Sunday, December 5, 2021

Do college students have a coffee problem?

October 18, 2021
<p>A person with an iced coffee at Foster Coffee Company in East Lansing on Sept. 30, 2021.</p>

A person with an iced coffee at Foster Coffee Company in East Lansing on Sept. 30, 2021.

Photo by Lauren Snyder | The State News

Every morning, advertising management freshman Ryan Weir enjoys a cup of coffee before going to class. When he returns from campus, he sips on another, and if he has something going on that night, he’ll indulge in a third.

Weir embodies a stereotypical college student with his caffeine intake, but the stereotype that college students drink an excessive amount of caffeine does not appear to be the truth of the matter.

In fact, in a survey of 100 Michigan State students, 34 percent indicated that they do not drink any coffee, and another 29 percent said they only have one to three cups of coffee per week.

“Honestly, I'm not really big on the coffee taste,” English education sophomore Adriana Lulgjuraj said. “I kind of do it more socially, so if my friends are going to Starbucks, I'll pick up an iced coffee or something… I'm just an energized bunny on my own, so I don't really need the caffeine to get me going or wake me up.”

Graphic design sophomore Kailey Nguyen agreed, adding that she worries about becoming dependent on caffeine.

“One of my friends, he drinks a lot of coffee and I hear a lot of nasty stuff about waking up with a migraine without a cup of coffee or something like that," Nguyen said. "Or somebody's mood being entirely dependent on whether or not they've had caffeine that day. It’s really not desirable.”

Weir has been on the other side of this phenomenon. There are multiple times where he's taken coffee breaks and gets headaches or doesn't feel his best.


“I've done it a couple times to prove to myself that I'm able to live without it, but I see a better quality of life when I do have it,” Weir said.

Although 63 percent of students surveyed do not drink more than three cups of coffee per week, 24 percent of students surveyed indicated that they drink seven or more cups.

“It's the college experience,” English sophomore Maddie Turrill said. “I don't think it's necessarily a problem. Most people aren't consuming dangerous amounts of caffeine, but it is the college experience. Like my mom started drinking coffee when she got to college and everyone just needs coffee.”

Some students say they like to use energy drinks instead of coffee to achieve an energy boost. English education freshman Eduardo Díaz said he typically drinks one Bang or Monster a day.

“I think it does increase during peaks of final exam moments,” Díaz said. “That's when I'm like ‘Okay, I should probably take four of these.'”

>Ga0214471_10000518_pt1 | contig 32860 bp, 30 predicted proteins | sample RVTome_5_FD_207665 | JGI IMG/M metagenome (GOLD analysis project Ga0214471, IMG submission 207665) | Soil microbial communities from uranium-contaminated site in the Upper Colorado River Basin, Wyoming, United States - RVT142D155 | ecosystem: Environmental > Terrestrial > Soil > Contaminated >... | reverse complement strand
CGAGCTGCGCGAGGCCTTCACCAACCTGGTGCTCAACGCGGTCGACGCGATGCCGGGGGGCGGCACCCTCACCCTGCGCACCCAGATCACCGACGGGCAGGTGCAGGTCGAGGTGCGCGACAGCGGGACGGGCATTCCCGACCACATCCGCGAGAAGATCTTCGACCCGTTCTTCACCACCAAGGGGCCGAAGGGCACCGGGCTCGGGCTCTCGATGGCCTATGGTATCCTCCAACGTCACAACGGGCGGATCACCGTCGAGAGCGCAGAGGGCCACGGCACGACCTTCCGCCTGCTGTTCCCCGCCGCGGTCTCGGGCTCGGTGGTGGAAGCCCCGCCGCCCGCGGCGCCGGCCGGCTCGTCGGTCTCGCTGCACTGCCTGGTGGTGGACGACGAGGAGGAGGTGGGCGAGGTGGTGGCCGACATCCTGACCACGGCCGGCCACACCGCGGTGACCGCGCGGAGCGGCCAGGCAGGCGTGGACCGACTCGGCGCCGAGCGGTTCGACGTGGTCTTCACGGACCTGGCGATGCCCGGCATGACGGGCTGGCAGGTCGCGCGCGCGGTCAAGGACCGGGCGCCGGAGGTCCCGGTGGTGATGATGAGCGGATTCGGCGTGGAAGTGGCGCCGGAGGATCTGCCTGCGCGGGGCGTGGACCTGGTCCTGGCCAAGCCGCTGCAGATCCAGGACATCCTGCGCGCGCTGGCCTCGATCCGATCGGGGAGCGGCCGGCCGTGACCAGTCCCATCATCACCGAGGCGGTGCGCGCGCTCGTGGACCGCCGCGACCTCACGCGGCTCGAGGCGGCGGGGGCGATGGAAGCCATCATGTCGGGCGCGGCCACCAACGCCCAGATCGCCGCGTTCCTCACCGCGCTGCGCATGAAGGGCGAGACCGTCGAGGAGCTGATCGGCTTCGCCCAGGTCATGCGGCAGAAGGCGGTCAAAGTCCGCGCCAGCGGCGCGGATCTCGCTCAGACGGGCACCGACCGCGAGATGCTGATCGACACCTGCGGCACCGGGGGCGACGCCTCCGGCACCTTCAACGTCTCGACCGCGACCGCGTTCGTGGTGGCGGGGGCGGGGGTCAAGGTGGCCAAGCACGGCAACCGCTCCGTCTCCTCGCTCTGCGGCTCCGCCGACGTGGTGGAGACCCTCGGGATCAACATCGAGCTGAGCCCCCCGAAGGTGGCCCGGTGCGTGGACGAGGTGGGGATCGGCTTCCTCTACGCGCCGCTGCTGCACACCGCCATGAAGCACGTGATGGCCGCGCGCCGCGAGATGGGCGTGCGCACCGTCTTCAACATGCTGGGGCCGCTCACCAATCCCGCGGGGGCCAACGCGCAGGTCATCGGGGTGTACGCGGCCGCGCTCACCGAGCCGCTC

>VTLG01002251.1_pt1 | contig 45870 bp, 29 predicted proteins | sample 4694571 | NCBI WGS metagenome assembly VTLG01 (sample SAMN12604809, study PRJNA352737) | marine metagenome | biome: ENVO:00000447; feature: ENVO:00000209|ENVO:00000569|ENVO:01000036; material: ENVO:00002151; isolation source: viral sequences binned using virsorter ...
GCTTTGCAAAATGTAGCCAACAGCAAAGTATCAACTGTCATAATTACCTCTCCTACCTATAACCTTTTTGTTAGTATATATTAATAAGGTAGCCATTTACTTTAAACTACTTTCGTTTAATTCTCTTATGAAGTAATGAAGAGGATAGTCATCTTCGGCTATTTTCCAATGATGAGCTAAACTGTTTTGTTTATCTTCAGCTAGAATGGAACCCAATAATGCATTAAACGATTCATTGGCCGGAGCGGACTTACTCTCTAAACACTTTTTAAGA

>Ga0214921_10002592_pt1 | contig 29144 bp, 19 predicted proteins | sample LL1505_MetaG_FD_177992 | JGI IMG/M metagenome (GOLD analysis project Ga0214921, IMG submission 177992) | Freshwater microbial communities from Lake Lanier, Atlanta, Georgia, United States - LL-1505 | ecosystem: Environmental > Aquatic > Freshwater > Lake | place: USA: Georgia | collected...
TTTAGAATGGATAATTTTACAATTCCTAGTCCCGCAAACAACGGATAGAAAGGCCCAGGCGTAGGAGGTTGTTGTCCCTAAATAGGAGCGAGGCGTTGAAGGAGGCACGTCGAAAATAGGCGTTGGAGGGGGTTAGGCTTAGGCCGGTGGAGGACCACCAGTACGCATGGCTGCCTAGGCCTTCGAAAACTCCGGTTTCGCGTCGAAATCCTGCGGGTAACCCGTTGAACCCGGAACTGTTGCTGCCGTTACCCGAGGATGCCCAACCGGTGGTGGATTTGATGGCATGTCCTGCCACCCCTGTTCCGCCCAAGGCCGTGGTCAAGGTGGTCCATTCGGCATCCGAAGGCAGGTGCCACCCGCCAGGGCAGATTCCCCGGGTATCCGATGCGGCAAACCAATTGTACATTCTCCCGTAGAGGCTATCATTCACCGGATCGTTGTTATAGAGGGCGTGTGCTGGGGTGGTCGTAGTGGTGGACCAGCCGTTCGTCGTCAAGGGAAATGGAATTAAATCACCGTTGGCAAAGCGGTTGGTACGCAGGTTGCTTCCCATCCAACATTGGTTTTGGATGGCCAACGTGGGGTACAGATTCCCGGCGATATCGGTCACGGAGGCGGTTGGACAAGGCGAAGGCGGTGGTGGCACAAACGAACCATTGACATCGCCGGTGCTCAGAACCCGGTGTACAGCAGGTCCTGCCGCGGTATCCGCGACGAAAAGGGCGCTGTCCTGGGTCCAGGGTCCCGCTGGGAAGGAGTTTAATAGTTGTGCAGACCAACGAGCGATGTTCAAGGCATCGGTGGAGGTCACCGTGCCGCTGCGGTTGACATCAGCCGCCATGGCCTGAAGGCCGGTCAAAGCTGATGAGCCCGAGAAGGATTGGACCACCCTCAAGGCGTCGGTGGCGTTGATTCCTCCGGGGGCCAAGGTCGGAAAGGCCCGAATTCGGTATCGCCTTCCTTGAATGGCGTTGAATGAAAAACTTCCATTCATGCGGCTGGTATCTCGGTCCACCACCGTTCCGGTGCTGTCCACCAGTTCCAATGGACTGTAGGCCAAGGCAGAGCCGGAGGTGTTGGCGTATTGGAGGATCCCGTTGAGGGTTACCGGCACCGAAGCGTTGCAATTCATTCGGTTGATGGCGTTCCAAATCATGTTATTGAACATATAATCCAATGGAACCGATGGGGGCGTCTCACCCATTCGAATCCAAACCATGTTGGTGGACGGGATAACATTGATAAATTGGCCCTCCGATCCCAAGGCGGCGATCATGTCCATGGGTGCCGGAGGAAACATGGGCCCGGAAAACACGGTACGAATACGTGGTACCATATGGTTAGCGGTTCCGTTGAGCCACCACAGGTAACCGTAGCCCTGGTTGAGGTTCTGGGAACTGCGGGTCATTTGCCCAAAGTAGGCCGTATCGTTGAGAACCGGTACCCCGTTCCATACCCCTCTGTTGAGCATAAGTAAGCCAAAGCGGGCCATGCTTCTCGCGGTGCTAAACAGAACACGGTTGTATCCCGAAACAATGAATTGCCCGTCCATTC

For certain students, their caffeine consumption has not increased since beginning college. Especially, English freshman Nathan Nichols.

“I started drinking coffee when I was pretty young,” Nichols said. “I think I was in 5th grade. … Now that I started college, I find that I don't have a lot of time to get coffee.”

Similarly, Turrill has noticed a decrease in her coffee intake. She now only has about one cup a day.

“I think I would actually drink more coffee in high school just because I was taking math courses, but now I'm an English (student),” Turrill said.

However, there are some parts about being on campus that can cause an increase in students’ caffeine intake, such as the abundance of vending machines and coffee shops in the area.

“In high school, we didn't have so much in vending machines and those types of energy drinks,” Díaz said. “But here, it's so readily available in every building.”

Lulgjuraj cites Combo Exchanges as a reason she drinks more coffee now than she did before. With Combos, coffee can be purchased at Starbucks or Sparty's and is readily available.

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The social aspect of going out to get coffee was also a common theme in students’ responses.

“I feel like saying, ‘Hey do you want to grab a cup of coffee?’ Is a really easy way to… hang out,” Nichols said.

In addition, some college students study best in an environment like a coffee shop. 26 percent of surveyed students indicated that they study in a coffee shop at least once a week.


Some East Lansing staples include Blue Owl and Foster Coffee Co. Weir prefers the latter for its design and atmosphere.

"I think being around a social setting and people working motivates me to get stuff done, too, whereas if I'm in my apartment, there's no one there to pressure me to get stuff done,” Weir said.

Coffee is known to be pricey when purchased from a shop, which is why 29.2 percent of students surveyed said they make their own coffee, and 25.8 percent of students surveyed said they both buy and make their own coffee equally.

“I got the big jug from Costco of ground coffee,” Turrill said. “It's definitely a lot cheaper than going to Starbucks every day.”

Overall, regardless of how much coffee and general caffeine MSU students consume, most students realize that excess caffeine intake can and will negatively affect one’s health.

For example, Nguyen has in the past drank coffee to keep her up through the night to grind out an assignment, but she does not think this is good for anyone if done often.

“I don't think it's worth it,” Nguyen said. “I have definitely done that where I have stayed up and tried to finish a project on time and it very negatively impacted the outcome of the project and the homework in general as well as just being very irritable and groggy in the morning. I'm not at my full capacity.”


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